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Friday, May 6, 2016

The Shepherd's Heart: Life's Choices

Thursday, January 14, 2010

It was lunch time and I had heard him say that he was getting rather hungry. I watched as he stood there, mulling over his options. To the right was a salad bar with all the trimmings, including a hot well with what appeared to be canned ravioli in tomato sauce -- the kind his mom used to heat up for lunches on cold winter afternoons.

Under the sneeze guard there was lettuce, gelatin salads, vanilla pudding, cottage cheese, chunks of cheese, shredded cheese, crumbles of bleu cheese, broccoli, cauliflower, cucumbers, pickles, three-bean salad, pickled beets, sliced almonds, sunflower seeds, sliced boiled eggs, croutons, and a whole assortment of dressings.

He eyed the hot food line, where today's offerings included a hamburger and noodle dish with some Italian sounding name, a pan of mixed vegetables, and white rice to cover with a bit of chicken in brown sauce.

They said the rice and chicken was the healthy choice of the day. He wondered if that were true.

As he looked, he could see something else over there -- almost beyond his field of vision. He leaned in for a better look. There, in the very last hot tray, alone and seemingly forgotten, was a choice he had not counted on.

It should have been an easy decision. The healthy stuff should have won out -- either the rice and chicken dish or the salad bar with all its offerings. For convenience sake he may have chosen the hamburger and noodle dish (even if he could hardly pronounce the name).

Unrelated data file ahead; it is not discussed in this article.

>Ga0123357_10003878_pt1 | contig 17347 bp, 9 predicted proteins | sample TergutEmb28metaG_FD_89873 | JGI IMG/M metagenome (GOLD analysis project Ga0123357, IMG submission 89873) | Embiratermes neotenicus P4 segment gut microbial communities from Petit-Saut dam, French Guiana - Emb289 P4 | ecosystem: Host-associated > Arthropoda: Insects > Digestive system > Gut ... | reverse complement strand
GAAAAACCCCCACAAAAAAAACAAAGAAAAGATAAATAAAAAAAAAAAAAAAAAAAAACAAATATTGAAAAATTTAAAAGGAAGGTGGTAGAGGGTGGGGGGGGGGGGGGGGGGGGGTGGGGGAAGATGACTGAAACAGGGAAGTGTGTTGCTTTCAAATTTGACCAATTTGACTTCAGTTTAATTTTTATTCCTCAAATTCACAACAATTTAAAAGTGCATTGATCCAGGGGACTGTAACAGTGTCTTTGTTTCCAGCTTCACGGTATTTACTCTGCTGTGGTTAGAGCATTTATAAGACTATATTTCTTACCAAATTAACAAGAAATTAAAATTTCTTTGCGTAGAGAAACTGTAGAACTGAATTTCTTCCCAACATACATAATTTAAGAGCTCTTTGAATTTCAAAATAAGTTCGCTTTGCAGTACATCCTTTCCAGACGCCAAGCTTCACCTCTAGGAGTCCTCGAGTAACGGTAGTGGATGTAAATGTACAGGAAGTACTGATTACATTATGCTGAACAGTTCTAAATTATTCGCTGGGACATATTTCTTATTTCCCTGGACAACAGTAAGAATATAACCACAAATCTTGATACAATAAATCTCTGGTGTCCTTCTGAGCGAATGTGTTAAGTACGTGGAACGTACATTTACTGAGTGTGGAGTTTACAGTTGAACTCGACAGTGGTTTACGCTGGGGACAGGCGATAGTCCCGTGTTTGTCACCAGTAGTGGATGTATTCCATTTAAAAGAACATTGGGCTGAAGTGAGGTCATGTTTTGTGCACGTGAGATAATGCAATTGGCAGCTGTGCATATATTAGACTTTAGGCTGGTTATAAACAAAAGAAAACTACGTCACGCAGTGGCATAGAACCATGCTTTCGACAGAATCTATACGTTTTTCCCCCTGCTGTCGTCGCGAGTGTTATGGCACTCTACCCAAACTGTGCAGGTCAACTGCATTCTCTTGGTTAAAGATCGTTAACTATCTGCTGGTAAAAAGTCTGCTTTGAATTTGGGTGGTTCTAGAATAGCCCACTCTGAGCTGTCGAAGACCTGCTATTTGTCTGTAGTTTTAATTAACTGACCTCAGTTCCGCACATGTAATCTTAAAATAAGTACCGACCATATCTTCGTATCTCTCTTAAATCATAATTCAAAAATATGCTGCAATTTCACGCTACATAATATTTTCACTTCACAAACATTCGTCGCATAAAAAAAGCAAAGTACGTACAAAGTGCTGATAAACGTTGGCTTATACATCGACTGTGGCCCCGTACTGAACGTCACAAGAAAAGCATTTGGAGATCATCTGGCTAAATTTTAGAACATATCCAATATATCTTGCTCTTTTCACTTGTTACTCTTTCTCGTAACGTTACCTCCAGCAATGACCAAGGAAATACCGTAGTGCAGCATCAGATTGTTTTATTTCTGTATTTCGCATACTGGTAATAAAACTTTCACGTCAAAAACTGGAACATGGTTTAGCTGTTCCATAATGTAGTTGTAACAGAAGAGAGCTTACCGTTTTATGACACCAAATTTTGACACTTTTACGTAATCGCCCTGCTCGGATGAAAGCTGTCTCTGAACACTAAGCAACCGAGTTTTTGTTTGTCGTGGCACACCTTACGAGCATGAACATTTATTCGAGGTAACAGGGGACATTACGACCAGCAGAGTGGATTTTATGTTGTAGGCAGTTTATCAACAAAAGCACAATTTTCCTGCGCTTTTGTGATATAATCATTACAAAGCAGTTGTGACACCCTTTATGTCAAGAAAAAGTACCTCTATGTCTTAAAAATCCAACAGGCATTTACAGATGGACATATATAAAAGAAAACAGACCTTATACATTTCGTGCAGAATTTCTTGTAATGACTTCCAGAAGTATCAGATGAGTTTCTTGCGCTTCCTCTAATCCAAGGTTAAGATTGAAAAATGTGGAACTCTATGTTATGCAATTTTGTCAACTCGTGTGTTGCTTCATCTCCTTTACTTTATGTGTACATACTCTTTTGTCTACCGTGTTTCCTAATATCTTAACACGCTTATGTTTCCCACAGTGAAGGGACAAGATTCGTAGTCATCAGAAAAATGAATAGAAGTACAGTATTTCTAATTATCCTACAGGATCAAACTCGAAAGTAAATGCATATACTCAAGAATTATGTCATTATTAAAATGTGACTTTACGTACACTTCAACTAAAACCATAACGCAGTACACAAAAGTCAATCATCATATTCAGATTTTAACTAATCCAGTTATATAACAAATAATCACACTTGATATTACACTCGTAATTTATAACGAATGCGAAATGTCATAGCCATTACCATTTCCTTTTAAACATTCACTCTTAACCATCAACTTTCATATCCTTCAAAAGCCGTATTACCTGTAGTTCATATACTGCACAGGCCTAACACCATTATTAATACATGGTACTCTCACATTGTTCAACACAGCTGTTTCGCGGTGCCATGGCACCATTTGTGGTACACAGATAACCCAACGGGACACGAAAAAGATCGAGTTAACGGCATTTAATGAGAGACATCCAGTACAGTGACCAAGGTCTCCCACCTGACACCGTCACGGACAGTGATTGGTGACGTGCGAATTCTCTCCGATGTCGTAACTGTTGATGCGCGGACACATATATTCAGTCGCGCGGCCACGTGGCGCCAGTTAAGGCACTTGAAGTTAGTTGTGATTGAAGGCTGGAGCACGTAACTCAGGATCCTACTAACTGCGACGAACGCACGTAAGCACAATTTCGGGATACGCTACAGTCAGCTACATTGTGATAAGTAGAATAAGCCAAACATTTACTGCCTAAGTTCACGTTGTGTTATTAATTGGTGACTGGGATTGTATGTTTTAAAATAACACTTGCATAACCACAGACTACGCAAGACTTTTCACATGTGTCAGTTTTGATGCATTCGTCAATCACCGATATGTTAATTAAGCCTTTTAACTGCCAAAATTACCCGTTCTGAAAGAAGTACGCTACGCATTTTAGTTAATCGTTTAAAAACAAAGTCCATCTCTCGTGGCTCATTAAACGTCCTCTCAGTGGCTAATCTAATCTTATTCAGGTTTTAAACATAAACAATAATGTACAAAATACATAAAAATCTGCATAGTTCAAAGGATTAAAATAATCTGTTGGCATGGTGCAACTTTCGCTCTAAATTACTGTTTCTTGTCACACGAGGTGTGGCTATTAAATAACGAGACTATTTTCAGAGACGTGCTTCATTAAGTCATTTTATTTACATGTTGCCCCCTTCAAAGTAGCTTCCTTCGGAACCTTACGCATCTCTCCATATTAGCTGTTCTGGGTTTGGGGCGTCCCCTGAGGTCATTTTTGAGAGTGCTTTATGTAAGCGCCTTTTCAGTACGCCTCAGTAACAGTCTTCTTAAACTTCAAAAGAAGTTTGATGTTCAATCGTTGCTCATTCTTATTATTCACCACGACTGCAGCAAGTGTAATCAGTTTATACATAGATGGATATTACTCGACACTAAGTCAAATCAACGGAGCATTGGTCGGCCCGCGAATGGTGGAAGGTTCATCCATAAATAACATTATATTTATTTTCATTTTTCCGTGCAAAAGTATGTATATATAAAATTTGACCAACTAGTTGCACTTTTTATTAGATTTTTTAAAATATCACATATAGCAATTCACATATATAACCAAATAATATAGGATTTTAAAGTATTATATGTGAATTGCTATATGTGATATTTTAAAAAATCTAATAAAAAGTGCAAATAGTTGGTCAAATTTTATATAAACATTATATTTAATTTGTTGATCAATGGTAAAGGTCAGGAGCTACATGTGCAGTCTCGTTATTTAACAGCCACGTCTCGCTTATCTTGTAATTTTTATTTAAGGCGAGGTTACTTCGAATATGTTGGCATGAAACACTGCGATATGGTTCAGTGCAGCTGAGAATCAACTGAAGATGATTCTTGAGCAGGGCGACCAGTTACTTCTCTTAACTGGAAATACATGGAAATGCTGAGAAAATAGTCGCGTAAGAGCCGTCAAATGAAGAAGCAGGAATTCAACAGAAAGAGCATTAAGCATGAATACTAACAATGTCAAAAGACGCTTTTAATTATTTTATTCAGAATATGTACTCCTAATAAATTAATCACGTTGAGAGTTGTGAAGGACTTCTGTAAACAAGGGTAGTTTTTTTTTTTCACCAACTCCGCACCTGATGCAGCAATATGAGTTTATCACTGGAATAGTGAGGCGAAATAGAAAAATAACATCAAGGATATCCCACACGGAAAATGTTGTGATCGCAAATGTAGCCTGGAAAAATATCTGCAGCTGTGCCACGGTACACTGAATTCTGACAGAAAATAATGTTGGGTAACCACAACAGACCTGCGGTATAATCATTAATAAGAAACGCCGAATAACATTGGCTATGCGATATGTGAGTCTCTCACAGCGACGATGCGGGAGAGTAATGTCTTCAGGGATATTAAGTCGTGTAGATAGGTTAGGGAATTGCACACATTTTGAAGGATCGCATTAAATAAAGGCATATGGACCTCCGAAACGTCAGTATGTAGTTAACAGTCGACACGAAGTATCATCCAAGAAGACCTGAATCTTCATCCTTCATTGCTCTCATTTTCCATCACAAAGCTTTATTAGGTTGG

As an alternative, he could have walked away from the whole lot and enjoyed another cup of yogurt back in his office. Better yet, he could have fasted lunch for the day and spent his time at a table near the window reading a magazine about life in the outdoors or life in the country or life in the South.

The choices were plenty. He had to make a decision. After all, there was a length limit to his lunch break.

He looked once more toward the cafeteria line and again the other choice caught his eye.

There it was, lying there on that warm stainless steel tray all by itself. The marbled rye; the Swiss cheese; the secret, sweet sauce; the sauerkraut falling unrestrained from inside the crusty bread. But, he pondered philosophically, wasn't it more than these simple food products that kept his attention? It was, he surmised, the sum of all of these parts that led him to his final decision.

It was, after all, a Reuben.

It was the last Rueben.

And, with a nod of his head and a quick, surrendering smile, it was his.

BOB G. STEWART, Columnist
The Shepherd's Heart